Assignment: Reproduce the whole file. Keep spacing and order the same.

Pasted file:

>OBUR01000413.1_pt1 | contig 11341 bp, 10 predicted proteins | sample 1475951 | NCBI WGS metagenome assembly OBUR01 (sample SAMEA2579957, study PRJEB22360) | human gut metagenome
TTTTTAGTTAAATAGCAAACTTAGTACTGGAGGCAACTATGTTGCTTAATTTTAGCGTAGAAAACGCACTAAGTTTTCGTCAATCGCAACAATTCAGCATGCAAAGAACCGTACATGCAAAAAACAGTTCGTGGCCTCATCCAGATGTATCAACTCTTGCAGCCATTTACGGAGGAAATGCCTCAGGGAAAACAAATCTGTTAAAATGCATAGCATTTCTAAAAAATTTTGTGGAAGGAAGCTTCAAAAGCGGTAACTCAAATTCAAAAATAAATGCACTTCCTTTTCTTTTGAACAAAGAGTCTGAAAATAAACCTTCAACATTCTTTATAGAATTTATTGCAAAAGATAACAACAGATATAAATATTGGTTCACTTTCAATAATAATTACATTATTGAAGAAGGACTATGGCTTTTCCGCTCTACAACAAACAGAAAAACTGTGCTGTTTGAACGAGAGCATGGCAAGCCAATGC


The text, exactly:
>OBUR01000413.1_pt1 | contig 11341 bp, 10 predicted proteins | sample 1475951 | NCBI WGS metagenome assembly OBUR01 (sample SAMEA2579957, study PRJEB22360) | human gut metagenome
TTTTTAGTTAAATAGCAAACTTAGTACTGGAGGCAACTATGTTGCTTAATTTTAGCGTAGAAAACGCACTAAGTTTTCGTCAATCGCAACAATTCAGCATGCAAAGAACCGTACATGCAAAAAACAGTTCGTGGCCTCATCCAGATGTATCAACTCTTGCAGCCATTTACGGAGGAAATGCCTCAGGGAAAACAAATCTGTTAAAATGCATAGCATTTCTAAAAAATTTTGTGGAAGGAAGCTTCAAAAGCGGTAACTCAAATTCAAAAATAAATGCACTTCCTTTTCTTTTGAACAAAGAGTCTGAAAATAAACCTTCAACATTCTTTATAGAATTTATTGCAAAAGATAACAACAGATATAAATATTGGTTCACTTTCAATAATAATTACATTATTGAAGAAGGACTATGGCTTTTCCGCTCTACAACAAACAGAAAAACTGTGCTGTTTGAACGAGAGCATGGCAAGCCAATGC